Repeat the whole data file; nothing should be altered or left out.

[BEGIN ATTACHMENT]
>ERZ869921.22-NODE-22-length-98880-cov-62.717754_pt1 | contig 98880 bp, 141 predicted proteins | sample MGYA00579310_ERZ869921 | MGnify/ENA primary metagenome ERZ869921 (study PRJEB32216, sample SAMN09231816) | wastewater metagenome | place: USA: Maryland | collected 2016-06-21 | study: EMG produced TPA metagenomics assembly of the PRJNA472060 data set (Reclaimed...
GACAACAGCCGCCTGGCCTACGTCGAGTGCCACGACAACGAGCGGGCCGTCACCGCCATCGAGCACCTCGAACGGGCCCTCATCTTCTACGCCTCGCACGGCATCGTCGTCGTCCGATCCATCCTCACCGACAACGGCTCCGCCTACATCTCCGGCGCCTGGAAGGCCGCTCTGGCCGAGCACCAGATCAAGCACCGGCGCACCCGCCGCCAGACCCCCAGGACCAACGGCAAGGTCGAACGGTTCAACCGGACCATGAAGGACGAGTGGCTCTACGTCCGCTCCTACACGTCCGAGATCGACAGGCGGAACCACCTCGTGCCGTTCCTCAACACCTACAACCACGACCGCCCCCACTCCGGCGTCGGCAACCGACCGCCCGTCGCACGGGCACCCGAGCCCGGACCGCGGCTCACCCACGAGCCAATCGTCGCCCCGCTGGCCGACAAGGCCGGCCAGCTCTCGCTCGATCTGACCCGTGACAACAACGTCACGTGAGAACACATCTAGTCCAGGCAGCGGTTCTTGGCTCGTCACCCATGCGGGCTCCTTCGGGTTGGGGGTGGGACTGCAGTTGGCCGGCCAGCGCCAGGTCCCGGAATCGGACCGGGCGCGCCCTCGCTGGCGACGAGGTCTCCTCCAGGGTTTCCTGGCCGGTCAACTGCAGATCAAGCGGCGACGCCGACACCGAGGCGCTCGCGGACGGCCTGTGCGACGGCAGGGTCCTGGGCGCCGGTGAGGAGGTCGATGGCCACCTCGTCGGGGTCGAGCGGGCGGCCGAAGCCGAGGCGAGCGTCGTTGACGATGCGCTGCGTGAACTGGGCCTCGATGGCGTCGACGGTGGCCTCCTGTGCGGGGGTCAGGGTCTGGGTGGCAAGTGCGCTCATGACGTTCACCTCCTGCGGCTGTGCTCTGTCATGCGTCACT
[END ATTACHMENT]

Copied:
>ERZ869921.22-NODE-22-length-98880-cov-62.717754_pt1 | contig 98880 bp, 141 predicted proteins | sample MGYA00579310_ERZ869921 | MGnify/ENA primary metagenome ERZ869921 (study PRJEB32216, sample SAMN09231816) | wastewater metagenome | place: USA: Maryland | collected 2016-06-21 | study: EMG produced TPA metagenomics assembly of the PRJNA472060 data set (Reclaimed...
GACAACAGCCGCCTGGCCTACGTCGAGTGCCACGACAACGAGCGGGCCGTCACCGCCATCGAGCACCTCGAACGGGCCCTCATCTTCTACGCCTCGCACGGCATCGTCGTCGTCCGATCCATCCTCACCGACAACGGCTCCGCCTACATCTCCGGCGCCTGGAAGGCCGCTCTGGCCGAGCACCAGATCAAGCACCGGCGCACCCGCCGCCAGACCCCCAGGACCAACGGCAAGGTCGAACGGTTCAACCGGACCATGAAGGACGAGTGGCTCTACGTCCGCTCCTACACGTCCGAGATCGACAGGCGGAACCACCTCGTGCCGTTCCTCAACACCTACAACCACGACCGCCCCCACTCCGGCGTCGGCAACCGACCGCCCGTCGCACGGGCACCCGAGCCCGGACCGCGGCTCACCCACGAGCCAATCGTCGCCCCGCTGGCCGACAAGGCCGGCCAGCTCTCGCTCGATCTGACCCGTGACAACAACGTCACGTGAGAACACATCTAGTCCAGGCAGCGGTTCTTGGCTCGTCACCCATGCGGGCTCCTTCGGGTTGGGGGTGGGACTGCAGTTGGCCGGCCAGCGCCAGGTCCCGGAATCGGACCGGGCGCGCCCTCGCTGGCGACGAGGTCTCCTCCAGGGTTTCCTGGCCGGTCAACTGCAGATCAAGCGGCGACGCCGACACCGAGGCGCTCGCGGACGGCCTGTGCGACGGCAGGGTCCTGGGCGCCGGTGAGGAGGTCGATGGCCACCTCGTCGGGGTCGAGCGGGCGGCCGAAGCCGAGGCGAGCGTCGTTGACGATGCGCTGCGTGAACTGGGCCTCGATGGCGTCGACGGTGGCCTCCTGTGCGGGGGTCAGGGTCTGGGTGGCAAGTGCGCTCATGACGTTCACCTCCTGCGGCTGTGCTCTGTCATGCGTCACT